Died: August 7, 2020
Place of Birth: Dadaocheng, Taipei
Did You Know...?
Despite his lack of a formal academic background, Chuang Yung-ming's (莊永明) passion and enthusiasm led to him becoming an expert in folk culture and history. In 2015, Chuang published a book in which he described himself as merely a small figure amid the greatness of history and a witness to the epical times.
Chuang Yung-ming (莊永明) was a man who committed himself wholeheartedly to preserving Taiwanese historical data and promoting Taiwanese culture. A well-known expert in Taiwanese cultural history, he has been recognized as one of the few researchers to have assembled the richest, most comprehensive collection of Taiwanese folk historical materials.
Born in 1942, Chuang grew up in Dadaocheng (大稻埕), a district in Taipei City that boasts a rich cultural heritage. During his schooling, he found himself disconcerted by being unable to find familiar stories and characters from his childhood in history textbooks, and this inspired him to begin collecting Taiwanese historical and cultural data while still in high school. He started with the hobbies of collecting stamps and books. After graduating from college, he worked as an accountant at the Tatung Company for 26 years. In his spare time, he would study Taiwanese history and collect historical documents from all over Taiwan. He even personally engaged in field interviews and surveys, and in the 1970s, he published a number of articles in newspapers and magazines.
He called himself a "vendor-based cultural historian," developing a habit of going to old bookstores to dig up rare historical materials. His collection is a break from the traditional academic style, with a livelier, engaging approach to Taiwanese history. In 1980, at the invitation of the China Times, he wrote a column entitled "Taiwan Number 1's," introducing readers to a number of Taiwanese firsts, like Taiwan's first railway, first doctor, first Western music competition, and first private children's choir.
His love for music also led to Chuang becoming one of the few scholars who study Taiwanese folk songs. In 1993, he worked with a record company to publish the CD "Seeking the Roots of Taiwanese Folk Music," which was warmly received by the public for how it interwove history and music. In "Seeking the Roots of Taiwanese Folk Music," Chuang as narrator tells stories about the background and origins of each song, promoting early Taiwanese music and using the songs as a way to look back on Taiwan's journey.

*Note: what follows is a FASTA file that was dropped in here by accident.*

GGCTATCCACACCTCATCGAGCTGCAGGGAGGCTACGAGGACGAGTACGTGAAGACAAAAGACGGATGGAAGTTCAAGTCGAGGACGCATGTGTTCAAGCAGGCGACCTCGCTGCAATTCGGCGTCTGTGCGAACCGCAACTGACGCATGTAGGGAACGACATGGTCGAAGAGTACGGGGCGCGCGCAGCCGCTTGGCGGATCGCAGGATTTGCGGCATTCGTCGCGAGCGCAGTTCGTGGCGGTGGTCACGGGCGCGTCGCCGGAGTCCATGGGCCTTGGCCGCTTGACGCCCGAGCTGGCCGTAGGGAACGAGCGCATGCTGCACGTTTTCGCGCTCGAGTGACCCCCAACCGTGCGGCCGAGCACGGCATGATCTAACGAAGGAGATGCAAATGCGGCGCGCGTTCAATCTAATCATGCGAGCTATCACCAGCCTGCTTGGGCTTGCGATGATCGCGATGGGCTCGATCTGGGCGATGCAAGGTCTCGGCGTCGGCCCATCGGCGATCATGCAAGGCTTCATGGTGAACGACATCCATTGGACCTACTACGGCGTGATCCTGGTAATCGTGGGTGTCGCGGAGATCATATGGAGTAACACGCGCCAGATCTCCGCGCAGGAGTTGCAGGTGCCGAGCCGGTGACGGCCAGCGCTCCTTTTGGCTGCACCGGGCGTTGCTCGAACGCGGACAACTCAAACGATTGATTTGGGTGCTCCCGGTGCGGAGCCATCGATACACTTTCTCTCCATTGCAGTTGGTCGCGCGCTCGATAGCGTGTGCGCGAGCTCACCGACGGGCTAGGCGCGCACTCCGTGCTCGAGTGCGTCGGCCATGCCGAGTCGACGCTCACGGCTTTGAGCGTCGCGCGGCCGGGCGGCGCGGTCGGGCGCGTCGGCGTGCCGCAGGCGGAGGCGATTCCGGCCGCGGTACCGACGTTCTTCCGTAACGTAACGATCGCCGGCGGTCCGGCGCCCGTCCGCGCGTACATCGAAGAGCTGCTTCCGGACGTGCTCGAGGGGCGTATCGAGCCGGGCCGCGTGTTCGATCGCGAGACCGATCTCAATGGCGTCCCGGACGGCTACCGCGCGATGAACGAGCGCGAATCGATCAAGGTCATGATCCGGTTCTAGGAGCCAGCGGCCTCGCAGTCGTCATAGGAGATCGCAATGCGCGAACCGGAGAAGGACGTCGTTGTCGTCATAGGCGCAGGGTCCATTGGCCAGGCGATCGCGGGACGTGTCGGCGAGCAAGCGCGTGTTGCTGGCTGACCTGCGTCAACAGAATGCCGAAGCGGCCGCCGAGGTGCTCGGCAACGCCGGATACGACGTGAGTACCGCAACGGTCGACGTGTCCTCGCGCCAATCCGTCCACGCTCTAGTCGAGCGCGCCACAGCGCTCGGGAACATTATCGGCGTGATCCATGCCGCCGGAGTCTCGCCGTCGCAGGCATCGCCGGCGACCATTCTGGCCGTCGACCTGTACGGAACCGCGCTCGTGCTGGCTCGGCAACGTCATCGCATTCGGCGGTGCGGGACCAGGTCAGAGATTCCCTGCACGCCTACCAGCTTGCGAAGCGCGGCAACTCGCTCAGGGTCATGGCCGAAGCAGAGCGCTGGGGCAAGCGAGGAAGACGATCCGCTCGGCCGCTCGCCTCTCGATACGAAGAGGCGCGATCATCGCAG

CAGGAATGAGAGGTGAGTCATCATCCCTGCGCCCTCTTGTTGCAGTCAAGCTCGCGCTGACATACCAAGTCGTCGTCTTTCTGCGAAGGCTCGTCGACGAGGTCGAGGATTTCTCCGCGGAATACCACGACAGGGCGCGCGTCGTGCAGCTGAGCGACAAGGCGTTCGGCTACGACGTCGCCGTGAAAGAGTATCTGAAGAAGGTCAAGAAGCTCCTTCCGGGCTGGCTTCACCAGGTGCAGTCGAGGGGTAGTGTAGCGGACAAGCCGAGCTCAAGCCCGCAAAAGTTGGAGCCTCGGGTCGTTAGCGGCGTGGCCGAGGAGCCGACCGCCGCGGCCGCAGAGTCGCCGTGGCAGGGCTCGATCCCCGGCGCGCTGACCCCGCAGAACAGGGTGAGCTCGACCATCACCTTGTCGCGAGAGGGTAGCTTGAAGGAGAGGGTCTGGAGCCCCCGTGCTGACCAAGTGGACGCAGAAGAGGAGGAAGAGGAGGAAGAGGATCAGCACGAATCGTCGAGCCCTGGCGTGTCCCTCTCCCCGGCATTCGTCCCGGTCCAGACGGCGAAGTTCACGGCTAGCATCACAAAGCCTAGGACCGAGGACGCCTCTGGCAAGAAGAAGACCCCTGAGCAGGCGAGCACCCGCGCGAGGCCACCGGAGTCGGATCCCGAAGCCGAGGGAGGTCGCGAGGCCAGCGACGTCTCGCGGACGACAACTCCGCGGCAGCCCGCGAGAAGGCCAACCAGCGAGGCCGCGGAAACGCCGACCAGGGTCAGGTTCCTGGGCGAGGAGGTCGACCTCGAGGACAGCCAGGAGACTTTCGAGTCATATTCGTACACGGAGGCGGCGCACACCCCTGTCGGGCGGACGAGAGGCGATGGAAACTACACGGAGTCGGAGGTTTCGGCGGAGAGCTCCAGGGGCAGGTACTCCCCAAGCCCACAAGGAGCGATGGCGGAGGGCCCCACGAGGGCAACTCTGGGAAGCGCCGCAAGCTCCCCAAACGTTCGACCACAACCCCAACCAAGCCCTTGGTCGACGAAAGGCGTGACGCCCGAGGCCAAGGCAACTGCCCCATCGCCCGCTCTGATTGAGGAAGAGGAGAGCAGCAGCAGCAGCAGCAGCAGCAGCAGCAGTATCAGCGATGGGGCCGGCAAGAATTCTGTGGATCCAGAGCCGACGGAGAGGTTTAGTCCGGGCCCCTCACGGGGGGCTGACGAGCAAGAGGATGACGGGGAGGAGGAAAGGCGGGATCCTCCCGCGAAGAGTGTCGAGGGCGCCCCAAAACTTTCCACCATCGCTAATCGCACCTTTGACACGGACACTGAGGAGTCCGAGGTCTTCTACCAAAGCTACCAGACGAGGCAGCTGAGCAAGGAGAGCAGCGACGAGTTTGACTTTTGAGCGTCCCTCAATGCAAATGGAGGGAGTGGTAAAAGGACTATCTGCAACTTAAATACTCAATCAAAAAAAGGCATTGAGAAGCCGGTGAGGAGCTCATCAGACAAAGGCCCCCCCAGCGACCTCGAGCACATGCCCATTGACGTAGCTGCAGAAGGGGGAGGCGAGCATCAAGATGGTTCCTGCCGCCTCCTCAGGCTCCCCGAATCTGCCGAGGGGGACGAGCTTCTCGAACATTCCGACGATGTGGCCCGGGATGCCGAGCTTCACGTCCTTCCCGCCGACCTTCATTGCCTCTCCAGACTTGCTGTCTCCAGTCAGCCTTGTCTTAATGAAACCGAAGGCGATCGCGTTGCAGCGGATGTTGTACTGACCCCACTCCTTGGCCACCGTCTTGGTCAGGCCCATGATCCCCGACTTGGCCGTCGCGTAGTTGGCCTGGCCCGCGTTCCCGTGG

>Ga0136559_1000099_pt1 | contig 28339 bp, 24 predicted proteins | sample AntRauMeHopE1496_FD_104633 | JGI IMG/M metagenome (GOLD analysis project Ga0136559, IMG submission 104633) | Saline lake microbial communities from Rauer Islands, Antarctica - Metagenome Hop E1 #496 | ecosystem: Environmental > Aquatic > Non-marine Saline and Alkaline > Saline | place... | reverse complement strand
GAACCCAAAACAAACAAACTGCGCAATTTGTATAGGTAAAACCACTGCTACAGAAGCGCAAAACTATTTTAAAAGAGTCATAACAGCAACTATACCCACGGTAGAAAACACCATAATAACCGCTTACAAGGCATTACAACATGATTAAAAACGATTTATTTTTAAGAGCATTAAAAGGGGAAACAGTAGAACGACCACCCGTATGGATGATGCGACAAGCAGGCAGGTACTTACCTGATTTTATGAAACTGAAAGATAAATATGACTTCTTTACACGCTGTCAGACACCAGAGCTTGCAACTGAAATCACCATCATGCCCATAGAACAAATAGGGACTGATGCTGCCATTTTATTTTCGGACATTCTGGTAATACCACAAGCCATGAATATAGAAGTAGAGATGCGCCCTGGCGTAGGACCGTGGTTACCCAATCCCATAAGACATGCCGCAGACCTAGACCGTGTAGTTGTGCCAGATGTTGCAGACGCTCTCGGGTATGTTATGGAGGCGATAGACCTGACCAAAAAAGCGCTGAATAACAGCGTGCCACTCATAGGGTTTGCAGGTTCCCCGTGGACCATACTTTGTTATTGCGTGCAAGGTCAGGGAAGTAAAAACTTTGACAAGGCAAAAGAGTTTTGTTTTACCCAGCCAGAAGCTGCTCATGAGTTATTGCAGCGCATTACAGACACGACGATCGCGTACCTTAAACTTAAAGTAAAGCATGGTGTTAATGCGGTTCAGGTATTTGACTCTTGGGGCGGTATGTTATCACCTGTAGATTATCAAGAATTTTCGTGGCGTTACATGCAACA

Chuang was a prolific writer, with titles including "Chronicles of Taiwan (臺灣紀事)," "Taipei Old Streets (臺北老街)," "Taiwan Folk Song Recollections (臺灣歌謠追想曲)," "The Musical World of Lu Chuan-sheng (呂泉生的音樂世界)," "A History of Medicine in Taiwan (臺灣醫療史)," "Recalling a Century of Taiwan (臺灣世紀回味)," "A Bird's Eye View of Taiwan (臺灣鳥瞰圖)," and "Old Things in the City: The 130th Anniversary of Taipei City (城內舊事：臺北建城130週年)." In 2015, he published "Life Should Be Like This!: Chuang Yung-ming's Seven Decades (活！該如此：莊永明七十自述)," writing about his own past, his travels, and his studies of Taiwanese history.
In addition to collecting Taiwanese cultural artifacts and writing books on the subject, Chuang also served as a cultural and historical guide for "Dadaocheng Tour (大稻埕逍遙遊)" for ten years, helping more than 10,000 people explore Taipei.
Since 1997, Taipei Xia-hai City God Temple (台北霞海城隍廟) started giving free walking tours twice a month, taking locals and tourists alike, around the greater Dadaocheng area. The "Dadaocheng Tour" would include Yong-Le market (永樂市場), a garden turned market building with farmers market, fabric market, and food court; Wangs' Tea (王有記茶行), a traditional tea factory that still uses charcoal fire to cure their teas; the many temples around the area like Ci-Sheng Temple (慈聖宮), and Fa-zhu Gong Temple (法主公廟) and many more historical locations. The walking tour would last for 3-4 hours, and Chuang would always serve as a tour guide on the first week of every month.
His old home, the Zhuang Xie Fa Grocery Store (莊協發柑仔店), has been listed as a historic site by Taipei City, and Chuang used curated exhibitions, lectures, and guided tours of old streets to revitalize such historical sites and promote cultural history. His work earned him an important place in Taiwan's cultural history world.
Chuang's 2015 book "Life Should Be Like This!" broke down his life's journey, including his 26 years of accounting work, never showing up late or leaving early. He described himself as a "long-term worker" and said that his post-retirement writings were "casual work" to make a living, while his cultural work and running around Taiwan for it were "volunteer work." Having devoted half his life to writing in hopes of helping future generations understand the story of their land, he called himself a "sturdy worker." Unlike ordinary cultural historians, Chuang came to the work armed not with a fancy degree, but with enthusiasm and interest, using them to gradually build his knowledge.
Chuang Yung-ming passed away on August 2020. This marked the end of a long life enthusiastically dedicated to the memory of Taiwan's culture and history. With his passion and sense of duty, Chuang was behind the completion of more than 50 publications, making an immense contribution to Taiwanese history and the preservation of the memory of this land.